15 March 2009

'The Herald of Grace & Light'—St Gregory Palamas

On this day, the second Sunday of Great Lent, we celebrate the memory of our Father among the Saints, Gregory Palamas, Archbishop of Thessaloniki and Wonder-worker. I am breaking with my usual ‘Menaion, not Triodion’ policy today because have a very close connection to this Saint, having lived in his city for two years, visited at least two of the places he lived on the Holy Mountain, visited the temple where he was enthroned as archbishop as well as the one dedicated to him, venerated his relics many times, and even crawled into and prayed in the cave where he lived for a time. For starters, here is the brief Life of this holy Hierarch whom the great Palamite scholar Panagiotes Chrestou, in the title of his biography, has called ‘the Herald of Grace and Light’ (Ο Κήρυξ της Χάριτος και του Φωτός: Ο άγιος Γρηγόριος ο Παλαμάς, Αρχιεπίσκοπος Θεσσαλονίκης, 2nd ed. [Kouphalia, Greece: Holy Monastery of St Gregory Palamas, 1986]), from the Prologue:

Gregory's father was an eminent official at the court of Emperor Andronicus II Palaeologus. The gifted Gregory, completing his secular studies, did not want to enter the service of the imperial court, but withdrew to the Holy Mountain and was tonsured a monk. He lived a life of asceticism in the Monastery of Vatopedi and the Great Lavra. He led the struggle against the heretic Barlaam and finally defeated him. He was consecrated as Metropolitan of Thessalonica in the year 1347. He is glorified as an ascetic, a theologian, a hierarch and a miracle-worker. The Most-holy Theotokos, St John the Theologian, St. Demetrius, St Anthony the Great, St John Chrysostom and angels of God appeared to him at different times. He governed the Church in Thessalonica for thirteen years, of which he spent one year in slavery under the Saracens in Asia. He entered peacefully into rest in the year 1360, and took up his habitation in the Kingdom of Christ. His relics repose in Thessalonica, where a beautiful church is dedicated to him.

His complete writings are many, and a great deal has been written about the man as well as his work. Last year on the Sunday of St Gregory Palamas, Felix Culpa compiled a helpful list of links—including two of his own previous posts, although he has mislinked to the second one, as well as most of the text of Metropolitan Hierotheos’s book—on St Gregory. I also highly recommend this paper by the 'other' Fr Alexander. Fr Stephen Freeman has already posted a typically eloquent appreciation of Palamite theology on his blog. There is also a good list of excerpts, mostly from the Dialogue Between an Orthodox and a Barlaamite, here at Nicene Truth. I am just going to excerpt a few things of my own here now, and hopefully more will follow tomorrow afternoon (I have already posted part of St Gregory's homily for today here): 1) a brief quote from ‘The Declaration of the Holy Mountain In Defense of the Holy Hesychasts’, written by St Gregory, 2) the decision of the hesychastic Synod of 1347, one of several councils that upheld the teaching of St Gregory as expressing the Orthodox Faith, 3) and the Exapostilarion of St Gregory, which was sung for him during the All-Night Vigil earlier this evening (or will be in Matins tomorrow for those from the Greek and Arab churches).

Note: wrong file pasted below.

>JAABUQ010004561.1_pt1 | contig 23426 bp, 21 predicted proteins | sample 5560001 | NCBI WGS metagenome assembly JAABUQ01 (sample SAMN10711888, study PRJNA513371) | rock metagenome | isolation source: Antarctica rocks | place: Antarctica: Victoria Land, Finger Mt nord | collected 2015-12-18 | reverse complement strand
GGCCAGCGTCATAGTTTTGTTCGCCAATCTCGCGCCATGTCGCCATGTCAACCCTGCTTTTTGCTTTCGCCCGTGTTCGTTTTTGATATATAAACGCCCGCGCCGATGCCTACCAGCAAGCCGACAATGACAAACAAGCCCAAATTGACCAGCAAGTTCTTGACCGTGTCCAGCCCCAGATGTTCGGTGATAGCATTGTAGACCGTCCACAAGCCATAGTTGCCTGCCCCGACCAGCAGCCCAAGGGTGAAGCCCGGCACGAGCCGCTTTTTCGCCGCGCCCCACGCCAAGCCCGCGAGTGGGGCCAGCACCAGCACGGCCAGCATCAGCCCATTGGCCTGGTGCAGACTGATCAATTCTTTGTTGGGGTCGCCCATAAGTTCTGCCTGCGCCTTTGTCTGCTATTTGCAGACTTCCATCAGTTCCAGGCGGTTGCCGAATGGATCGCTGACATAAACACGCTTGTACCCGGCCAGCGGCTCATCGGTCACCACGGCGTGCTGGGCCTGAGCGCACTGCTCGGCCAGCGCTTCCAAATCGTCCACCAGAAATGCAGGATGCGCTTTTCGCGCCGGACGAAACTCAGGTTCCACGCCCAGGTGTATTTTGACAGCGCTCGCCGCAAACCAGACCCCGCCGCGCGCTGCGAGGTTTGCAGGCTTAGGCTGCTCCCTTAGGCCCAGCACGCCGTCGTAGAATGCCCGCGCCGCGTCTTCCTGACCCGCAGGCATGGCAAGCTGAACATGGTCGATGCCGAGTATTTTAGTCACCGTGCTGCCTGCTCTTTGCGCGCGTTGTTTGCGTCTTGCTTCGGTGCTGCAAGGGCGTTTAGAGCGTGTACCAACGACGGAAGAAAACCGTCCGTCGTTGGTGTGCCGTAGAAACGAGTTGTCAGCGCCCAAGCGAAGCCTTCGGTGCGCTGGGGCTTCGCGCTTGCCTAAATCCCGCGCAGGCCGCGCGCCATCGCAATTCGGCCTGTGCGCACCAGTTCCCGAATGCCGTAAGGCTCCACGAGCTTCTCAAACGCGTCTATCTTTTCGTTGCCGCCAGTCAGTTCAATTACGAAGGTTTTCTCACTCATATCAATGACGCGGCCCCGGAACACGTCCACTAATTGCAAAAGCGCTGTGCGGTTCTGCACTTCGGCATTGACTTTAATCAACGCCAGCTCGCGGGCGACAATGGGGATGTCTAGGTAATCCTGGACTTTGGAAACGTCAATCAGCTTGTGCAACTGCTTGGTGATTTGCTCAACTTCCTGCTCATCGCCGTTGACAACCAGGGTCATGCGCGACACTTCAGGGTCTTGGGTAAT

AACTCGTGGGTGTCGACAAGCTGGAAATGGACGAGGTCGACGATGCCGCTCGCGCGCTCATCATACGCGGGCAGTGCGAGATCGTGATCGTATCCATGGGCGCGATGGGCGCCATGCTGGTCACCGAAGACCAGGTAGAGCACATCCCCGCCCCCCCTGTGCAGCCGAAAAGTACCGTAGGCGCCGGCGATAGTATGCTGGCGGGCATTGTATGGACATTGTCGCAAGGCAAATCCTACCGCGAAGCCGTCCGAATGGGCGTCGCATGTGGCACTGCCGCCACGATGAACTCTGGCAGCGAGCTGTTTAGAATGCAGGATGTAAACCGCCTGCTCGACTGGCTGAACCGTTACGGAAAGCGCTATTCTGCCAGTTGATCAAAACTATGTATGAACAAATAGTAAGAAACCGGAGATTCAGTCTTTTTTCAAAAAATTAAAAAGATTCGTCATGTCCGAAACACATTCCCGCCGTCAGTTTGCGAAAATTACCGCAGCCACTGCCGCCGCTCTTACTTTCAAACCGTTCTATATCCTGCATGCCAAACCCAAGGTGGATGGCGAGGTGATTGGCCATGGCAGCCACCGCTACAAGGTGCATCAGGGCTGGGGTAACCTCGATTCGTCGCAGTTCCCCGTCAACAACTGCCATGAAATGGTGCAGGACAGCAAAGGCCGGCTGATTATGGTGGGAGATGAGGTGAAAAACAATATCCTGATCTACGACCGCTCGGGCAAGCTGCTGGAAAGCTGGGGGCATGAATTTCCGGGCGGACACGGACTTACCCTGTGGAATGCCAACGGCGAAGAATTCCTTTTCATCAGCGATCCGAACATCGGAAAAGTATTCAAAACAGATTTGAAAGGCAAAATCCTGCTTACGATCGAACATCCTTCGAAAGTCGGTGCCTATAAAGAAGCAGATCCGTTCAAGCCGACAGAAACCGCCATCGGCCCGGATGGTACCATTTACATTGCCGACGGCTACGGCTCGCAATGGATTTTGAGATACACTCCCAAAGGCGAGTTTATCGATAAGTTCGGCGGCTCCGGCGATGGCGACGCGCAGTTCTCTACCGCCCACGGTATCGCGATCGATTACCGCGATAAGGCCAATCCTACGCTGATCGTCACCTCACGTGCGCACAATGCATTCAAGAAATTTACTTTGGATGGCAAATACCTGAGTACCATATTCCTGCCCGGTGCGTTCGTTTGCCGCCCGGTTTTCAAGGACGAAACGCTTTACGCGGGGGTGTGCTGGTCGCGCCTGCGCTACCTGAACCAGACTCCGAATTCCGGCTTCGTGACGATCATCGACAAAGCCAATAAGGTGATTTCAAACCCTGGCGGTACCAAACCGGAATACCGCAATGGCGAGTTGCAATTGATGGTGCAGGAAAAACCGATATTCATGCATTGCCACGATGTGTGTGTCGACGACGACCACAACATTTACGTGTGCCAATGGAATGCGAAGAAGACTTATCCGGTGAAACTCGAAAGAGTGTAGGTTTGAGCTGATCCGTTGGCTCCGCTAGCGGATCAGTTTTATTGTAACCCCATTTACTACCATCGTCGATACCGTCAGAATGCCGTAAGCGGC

First, the excerpt from St Gregory’s ‘Defense’ (The Philokalia: The Complete Text, Vol. IV, trans. G.E.H. Palmer, et al. [London: Faber, 1995], p. 418):

The mysteries of the Mosaic law, once foreseen in the Spirit by the prophets alone, have now become doctrines known to all alike and openly proclaimed. Similarly the way of life according to the Gospel has its own mysteries; and these are the blessings of the age to come which are promised to the saints, and which are now disclosed prophetically to those whom the Spirit accounts worthy, but only to a limited extent and as a pledge and a foretaste.

Now the Synodal Tome of 1347 (qtd. in Metropolitan Hierotheos of Nafpaktos, St Gregory Palamas as a Hagiorite, trans. Esther Williams [Levadia, Greece: Birth of the Theotokos Monastery, 1997], pp. 390-1):

But also if anyone else at all is ever caught either thinking or saying or writing against the said most worthy priest-monk Gregory Palamas and the monks with him, or rather against the holy theologians and this Church, we both vote against him for these things and put him under this condemnation, whether he be of the hiearchy or the laity. We have many times proclaimed most worthy this respected priestmonk Gregory Palamas and the monks agreeing with him. They neither write nor think anything that differs from the divine words, having examined them and understood them exactly. And they champion the divine words, or rather our common devotion and tradition in all ways, as is proper, defending them as in every respect higher than what not only they but also the Church of God and the former synodal volume regard as sophistries. And we also declare them to be very safe defenders of the Church and its faith, and its champions and helpers.

And here is the Exapostilarion (from The Lenten Triodion, trans. Mother Mary and Archimandrite Kallistos [Ware] [South Canaan, PA: St Tikhon’s Seminary, 1994], p. 329):

Hail, glory of the fathers, voice of the theologians, tabernacle of inward stillness, dwelling-place of wisdom, greatest of teachers, deep ocean of the Word. Hail, thou who hast practiced the virtues of the active life and ascended to the height of contemplation; hail, healer of man's sickness. Hail, shrine of the Spirit; hail, father who though dead art still alive.

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